Creating Time

 Do you have the time to read this?  I know you are busy, and I only have a few minutes, so ...

Well, I guess that's the problem. No one seems to have enough time anymore, except maybe to get another cup of coffee so we can be energized for the next item on our to-do list. We all bemoan the tyrannical treadmill of our high speed, fast food, cell phone, Internet, ATM, Palm Pilot, e-mail, work late, 157 channels-and-there's-nothing-on world. But what can we do it about?

I often consider visiting nearby Walden Pond to experience its famed spiritual renewal, but I went there once and it seemed more like a public beach than a respite for reflection. I had a toothache and was wearing the wrong shoes. Winding my way through the dusty, pebbled paths, I heard Thoreau's voice whisper in my ear, "The mass of men lead lives of quiet desperation. Our life is frittered away by detail. Why should we live with such hurry and waste of life?" But then my cell phone went off and I had to put him on hold.

It seems that previous generations found solace in traditional communities centered around family, religion, local businesses and neighborhoods. We may hold those ideals in high regard, but we can’t go back in time. So where can you find community and quiet moments to enjoy the simplicity of living? Where can you go to discover not just more information, but meaning?

The arts have taken on a new significance and value in our technology-driven information age. Art is the antidote to our hurried lives. Art is timeless. Art lasts. Art is ready when you are. Art is best when it is slowly savored and considered. And at Brandeis, art is even more accessible than a walk in the woods.

I invite you to create time and to let art to help you.

I've found time by standing silently, without expectation of an immediate result, in front of a great work painting or sculpture. I’ve found it in a concert hall as the sonatas of Beethoven wind their way into my soul. I’ve found it in a theater as actors bring to life the beauty and ambiguity of what it means to be human. Art is imagination and psychology and history and biography and nature all at once. Whenever I attend the arts, I experience a spiritual renewal as profound as that described by Thoreau. I rediscover his belief that, "The world is but a canvas to the imagination … If one endeavors to live the life which he has imagined, he will meet with a success unexpected in common hours."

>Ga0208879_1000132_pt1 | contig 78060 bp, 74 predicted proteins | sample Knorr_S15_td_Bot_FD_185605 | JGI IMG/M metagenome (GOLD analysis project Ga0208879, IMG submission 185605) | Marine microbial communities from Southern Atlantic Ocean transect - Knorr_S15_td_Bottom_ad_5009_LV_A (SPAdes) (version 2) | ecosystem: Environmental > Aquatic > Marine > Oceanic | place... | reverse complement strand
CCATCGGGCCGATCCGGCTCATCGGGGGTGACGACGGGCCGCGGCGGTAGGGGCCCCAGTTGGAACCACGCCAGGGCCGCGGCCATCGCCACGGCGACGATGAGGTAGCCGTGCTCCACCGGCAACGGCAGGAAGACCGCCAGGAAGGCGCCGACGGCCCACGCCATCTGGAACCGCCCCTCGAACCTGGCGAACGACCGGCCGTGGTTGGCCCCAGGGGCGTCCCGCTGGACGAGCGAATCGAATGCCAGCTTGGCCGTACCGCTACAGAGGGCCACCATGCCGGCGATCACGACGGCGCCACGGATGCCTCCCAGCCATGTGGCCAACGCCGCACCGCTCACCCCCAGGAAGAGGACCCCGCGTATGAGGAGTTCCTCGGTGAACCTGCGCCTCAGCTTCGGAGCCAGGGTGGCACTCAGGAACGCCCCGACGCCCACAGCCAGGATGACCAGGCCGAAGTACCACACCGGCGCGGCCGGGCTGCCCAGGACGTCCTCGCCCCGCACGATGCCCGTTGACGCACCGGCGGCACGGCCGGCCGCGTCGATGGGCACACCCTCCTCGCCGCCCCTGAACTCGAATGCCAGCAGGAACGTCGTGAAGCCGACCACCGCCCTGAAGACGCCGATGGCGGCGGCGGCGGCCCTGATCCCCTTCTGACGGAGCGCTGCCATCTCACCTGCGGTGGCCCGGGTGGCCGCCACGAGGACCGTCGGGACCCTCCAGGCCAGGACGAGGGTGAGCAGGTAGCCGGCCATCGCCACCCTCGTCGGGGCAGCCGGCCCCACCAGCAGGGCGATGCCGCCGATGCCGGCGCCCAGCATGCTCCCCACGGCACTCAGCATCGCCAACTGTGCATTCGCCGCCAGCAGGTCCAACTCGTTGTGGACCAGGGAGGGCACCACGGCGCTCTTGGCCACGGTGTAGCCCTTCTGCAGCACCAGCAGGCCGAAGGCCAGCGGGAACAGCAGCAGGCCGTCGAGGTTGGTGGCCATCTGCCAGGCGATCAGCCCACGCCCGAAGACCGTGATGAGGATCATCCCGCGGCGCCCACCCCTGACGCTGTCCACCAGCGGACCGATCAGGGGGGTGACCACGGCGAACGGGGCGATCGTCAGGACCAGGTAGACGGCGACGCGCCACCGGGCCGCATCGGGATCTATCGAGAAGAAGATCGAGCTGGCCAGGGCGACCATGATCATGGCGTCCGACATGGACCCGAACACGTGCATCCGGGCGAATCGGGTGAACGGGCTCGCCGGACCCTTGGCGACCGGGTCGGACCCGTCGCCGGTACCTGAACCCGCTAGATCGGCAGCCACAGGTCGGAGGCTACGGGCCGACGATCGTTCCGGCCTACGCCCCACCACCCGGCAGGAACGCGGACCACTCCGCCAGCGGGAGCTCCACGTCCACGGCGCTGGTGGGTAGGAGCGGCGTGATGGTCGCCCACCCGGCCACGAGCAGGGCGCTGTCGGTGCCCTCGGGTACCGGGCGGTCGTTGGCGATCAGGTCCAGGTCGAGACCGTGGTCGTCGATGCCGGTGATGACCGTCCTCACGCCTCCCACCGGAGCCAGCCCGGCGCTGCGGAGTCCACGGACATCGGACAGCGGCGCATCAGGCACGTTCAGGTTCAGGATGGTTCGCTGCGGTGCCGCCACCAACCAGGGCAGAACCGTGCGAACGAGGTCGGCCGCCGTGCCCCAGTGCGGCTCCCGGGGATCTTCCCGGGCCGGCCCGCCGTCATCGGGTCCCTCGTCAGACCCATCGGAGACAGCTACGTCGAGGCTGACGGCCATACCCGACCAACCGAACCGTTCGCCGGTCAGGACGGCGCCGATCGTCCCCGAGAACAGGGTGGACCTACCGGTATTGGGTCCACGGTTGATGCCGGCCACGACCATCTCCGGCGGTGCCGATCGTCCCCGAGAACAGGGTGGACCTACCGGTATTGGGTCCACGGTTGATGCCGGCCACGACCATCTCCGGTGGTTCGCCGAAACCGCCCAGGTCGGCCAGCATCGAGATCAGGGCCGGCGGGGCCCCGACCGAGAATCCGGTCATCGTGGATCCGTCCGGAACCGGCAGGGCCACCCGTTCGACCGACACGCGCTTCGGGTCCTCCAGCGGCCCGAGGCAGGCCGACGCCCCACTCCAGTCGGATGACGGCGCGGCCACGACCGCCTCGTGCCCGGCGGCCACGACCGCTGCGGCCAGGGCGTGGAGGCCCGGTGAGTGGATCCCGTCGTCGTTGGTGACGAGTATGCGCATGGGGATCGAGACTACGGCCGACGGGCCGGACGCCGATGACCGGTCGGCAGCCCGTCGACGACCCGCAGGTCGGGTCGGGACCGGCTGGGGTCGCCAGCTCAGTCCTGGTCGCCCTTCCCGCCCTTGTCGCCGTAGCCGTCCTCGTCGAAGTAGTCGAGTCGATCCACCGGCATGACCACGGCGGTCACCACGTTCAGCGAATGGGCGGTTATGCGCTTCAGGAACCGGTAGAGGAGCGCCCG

So the next time you’re feeling hurried and hassled, create time for a Brandeis-Wellesley Orchestra concert, a Brandeis Theatre Company production, or a visit to The Rose Art Museum. Don't just do something – stand there. There's no deadline, no grade, no right or wrong response. A voice-mail-instant message-high-priority reply is not required.

The great poet Maya Angelou wrote, "We need all methods of art to be present, everywhere present, and all the time present. In today's climate in our country, which is sickened with the pollution of pollution, riddled with racism, rife with huddles of the homeless, we need art in all forms. I suggest that art and art alone can be credited with our attempts, even bowed, to stand erect…I don't think art is obliged to answer the questions of conscience and morality, but art must pose those questions. Art asks us, 'What do we think is our reason for being on this earth?'"

If you create time for the arts at Brandeis, you just might find the answer.

Scott Edmiston
Director, Office of the Arts